Two 8-ounce packages cream cheese, at room temperature
2/3 cup granulated sugar
pinch of salt
2 large eggs
1/3 cup sour cream
1/3 cup heavy whipping cream
1 teaspoon vanilla extract

For the brown velvet cake:
2 1/2 cups AP flour
1 and 1/2 cups granulated white sugar
3 tablespoons unsweetened cocoa powder
1 and 1/2 teaspoons baking soda
1 teaspoon salt
2 large eggs, at room temperature
1 and 1/2 cups vegetable or canola oil
1 cup buttermilk
2 teaspoons vanilla extract
2 teaspoons white vinegar

For the cream cheese frosting:
2 and 1/2 cups powdered sugar
Two 8-ounce packages cream cheese, at room temperature
1/2 cup unsalted butter, at room temperature
1 tablespoon vanilla extract

For topping:
A bar of chunk of chocolate to make shavings or curls, optional


For the cheesecake layer:
1. Preheat your oven to 325 degrees and boil a kettle of water. You’ll need this for a water bath.
2. Spray a 9-inch springform pan with nonstick spray and line the bottom with parchment paper. Wrap a double layer of foil around the bottom and up the sides of the pan, sealing it tightly so that water can’t get in.
3. In a large bowl, use an electric mixer to mix the cream cheese until it’s nice and smooth.
4. Add in sugar and salt and mix for about two minutes, scraping down the sides of the bowl as needed.
5. Add your eggs, one at a time, blending after each addition.
6. Mix in sour cream, whipping cream, and vanilla. Beat until smooth.
7. Pour the batter into the prepared pan. Set the pan into a larger pan (I used a roasting pan) in the pre-heated oven. Pour the hot water from your kettle into the roasting pan so that there’s about an inch of water coming up the foil along the sides of the cheesecake pan.
8. Bake the cheesecake for 45 minutes until it’s set to the touch and doesn’t jiggle.
9. Remove the cheesecake from the roasting pan and let it cool on a wire rack for at least an hour. Once cooled, place the pan into the freezer and let the cheesecake freeze completely. This can be done in several hours. (I made my cheesecake the day before I made the cake and left it in the fridge overnight. I then stuck it in the freezer for about an hour the next morning.)

For the cake layers:
1. Preheat your oven to 350 degrees . Grease and flour two 9-inch baking pans.
2. In a large bowl, whisk together the flour, sugar, cocoa powder, baking soda and salt.
3. Add eggs, oil, buttermilk, food coloring, vanilla and vinegar to the flour mixture. Using an electric mixer on medium-low speed, beat until blended (about one minute). Scrape down the sides and bottom of the bowl with a rubber spatula and then beat the mixture on high for two minutes.
4. Spread the batter evenly into the prepared pans and bake for 30 to 35 minutes, or until an inserted toothpick comes out clean.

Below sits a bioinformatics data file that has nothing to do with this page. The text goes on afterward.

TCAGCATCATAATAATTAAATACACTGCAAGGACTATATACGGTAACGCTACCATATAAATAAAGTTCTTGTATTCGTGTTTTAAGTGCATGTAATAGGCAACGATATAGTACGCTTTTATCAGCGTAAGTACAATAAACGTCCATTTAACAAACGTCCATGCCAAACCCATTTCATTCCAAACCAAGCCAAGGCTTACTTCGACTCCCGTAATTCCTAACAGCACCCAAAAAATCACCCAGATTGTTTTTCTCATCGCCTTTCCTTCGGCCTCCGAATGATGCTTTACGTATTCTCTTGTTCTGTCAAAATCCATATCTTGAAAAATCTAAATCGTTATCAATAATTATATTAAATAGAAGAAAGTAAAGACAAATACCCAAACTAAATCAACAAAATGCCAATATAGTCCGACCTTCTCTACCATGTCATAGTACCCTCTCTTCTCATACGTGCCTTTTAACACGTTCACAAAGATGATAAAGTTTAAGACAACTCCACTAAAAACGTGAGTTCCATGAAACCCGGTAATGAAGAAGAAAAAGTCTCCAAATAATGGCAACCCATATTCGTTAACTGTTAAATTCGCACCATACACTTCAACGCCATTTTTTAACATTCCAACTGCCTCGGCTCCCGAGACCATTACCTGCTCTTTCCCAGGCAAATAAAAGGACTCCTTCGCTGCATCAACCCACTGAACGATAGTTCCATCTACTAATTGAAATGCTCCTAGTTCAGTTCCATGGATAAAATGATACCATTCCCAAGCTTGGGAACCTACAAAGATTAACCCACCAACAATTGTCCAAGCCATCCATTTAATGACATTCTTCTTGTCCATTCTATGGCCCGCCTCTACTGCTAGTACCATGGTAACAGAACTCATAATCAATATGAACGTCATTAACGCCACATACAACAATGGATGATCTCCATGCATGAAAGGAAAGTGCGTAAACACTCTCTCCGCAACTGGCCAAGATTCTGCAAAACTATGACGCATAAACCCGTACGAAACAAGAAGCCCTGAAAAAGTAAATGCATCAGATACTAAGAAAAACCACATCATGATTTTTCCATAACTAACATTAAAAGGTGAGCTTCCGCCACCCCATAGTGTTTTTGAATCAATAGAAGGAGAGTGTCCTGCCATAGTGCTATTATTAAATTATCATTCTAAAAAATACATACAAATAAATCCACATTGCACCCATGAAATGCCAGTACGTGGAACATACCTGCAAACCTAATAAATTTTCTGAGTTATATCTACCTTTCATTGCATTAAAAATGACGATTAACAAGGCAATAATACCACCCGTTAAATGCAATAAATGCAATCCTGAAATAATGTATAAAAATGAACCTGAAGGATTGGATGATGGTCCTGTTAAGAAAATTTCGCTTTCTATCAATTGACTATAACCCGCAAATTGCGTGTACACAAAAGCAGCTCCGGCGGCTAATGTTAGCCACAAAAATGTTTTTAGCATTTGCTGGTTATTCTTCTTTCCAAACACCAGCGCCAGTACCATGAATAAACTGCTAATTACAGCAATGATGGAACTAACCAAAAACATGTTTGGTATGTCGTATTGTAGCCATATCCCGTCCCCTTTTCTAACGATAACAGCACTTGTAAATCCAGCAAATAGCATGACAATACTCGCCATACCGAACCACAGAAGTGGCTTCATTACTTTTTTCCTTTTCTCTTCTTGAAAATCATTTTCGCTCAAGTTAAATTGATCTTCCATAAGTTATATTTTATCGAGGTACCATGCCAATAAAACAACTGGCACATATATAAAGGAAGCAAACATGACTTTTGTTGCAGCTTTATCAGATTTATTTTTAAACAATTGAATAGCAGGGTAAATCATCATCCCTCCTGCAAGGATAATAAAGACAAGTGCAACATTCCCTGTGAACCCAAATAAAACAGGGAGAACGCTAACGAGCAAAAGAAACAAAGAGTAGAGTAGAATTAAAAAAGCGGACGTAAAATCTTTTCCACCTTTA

5. Cool the cakes in their pans on a wire rack for 10 minutes; then run a knife around the edge of the pans and invert the cakes onto a rack to cool completely.

For the frosting:
1. In a large bowl, using an electric mixer on medium-high speed, beat powdered sugar, cream cheese, butter and vanilla until it is smooth and creamy.

To assemble the cake:
2. Place one cake layer into the center of a cake plate or platter.
3. Remove the cheesecake from the freezer, take off the sides of the pan, and slide a knife under the parchment to remove the cheesecake from the pan. Peel off the parchment.
4. Measure your cheesecake layer against the cake layers. If the cheesecake layer is larger, which it may be, place it on a cutting board and gently shave off some of the exterior to get it to be the same size as your cake layers. (Have a small dish on hand to collect the excess cheesecake—it makes a nice interim snack, trust me.)
5. Place the cheesecake layer on top of the first cake layer. Then place the second cake layer on top of the cheesecake.
6. Apply a layer of frosting to the top and sides of the cake, and then place the cake in the fridge for 30 minutes for the frosting to set.
7. After 30 minutes, remove the cake from the fridge and apply a second layer of frosting. Top with chocolate shavings or curls if desired (I topped my cake with milk chocolate; white chocolate also works well).
8. Store the cake in the fridge until you’re ready to serve it.


Dried Fruit and Nut Cake

The other day, I was in the mood for something a little different. And I had various containers of dried fruit in my pantry that I really wanted to use up, ‘cause, um, yeah, I needed to clear some space to accommodate my latest Costco run. (Ever been to Costco? That place is wonderful and evil at the same time—especially because whenever I go there, I just seem to get into this mode where I start thinking “yes, it is a good idea to buy three different types of chocolate chips in bulk.”) Anyway, the dried fruit (among other things) had to go, so I took the opportunity to tackle a recipe I’d seen awhile back.

This cake is really more like a giant granola bar. And I’ll warn that it’s fairly dense—you need a pretty solid knife to cut through it. But it’s also super tasty, and incredibly quick and easy to make. The most time-consuming part was chopping up all the dried fruit, and even that only took a few minutes. And the result was an interesting concoction that I’ll happily be eating all week long.

Dried Fruit and Nut Cake
Recipe from David Leibowitz

7 tablespoons AP flour
7 tablespoons granulated sugar
3 large eggs
1/2 teaspoon ground cinnamon
1/4 teaspoon ground nutmeg (I like nutmeg, so I used a bit more, but not quite a half teaspoon)
1/8 teaspoon ground cardamom
Pinch of ground cloves (I omitted this)
Pinch of salt
1 and 1/2 cups of chopped up dried fruit (I used dried cranberries, apricots, dates, and prunes)
1 and 1/2 cups of chopped nuts, lightly toasted (I used walnuts and pecans)

1. Preheat your oven to 300 degrees. Grease a 9-inch loaf pan.
2. Mix the flour, sugar, eggs, salt, and spices in a large bowl.
3. Stir in the dried fruits and nuts.
4. Pour the mixture into the prepared pan and bake for 90 minutes. Cool the cake in its pan. When ready to slice, you’ll definitely want to bust out the cutting board and a sharp knife.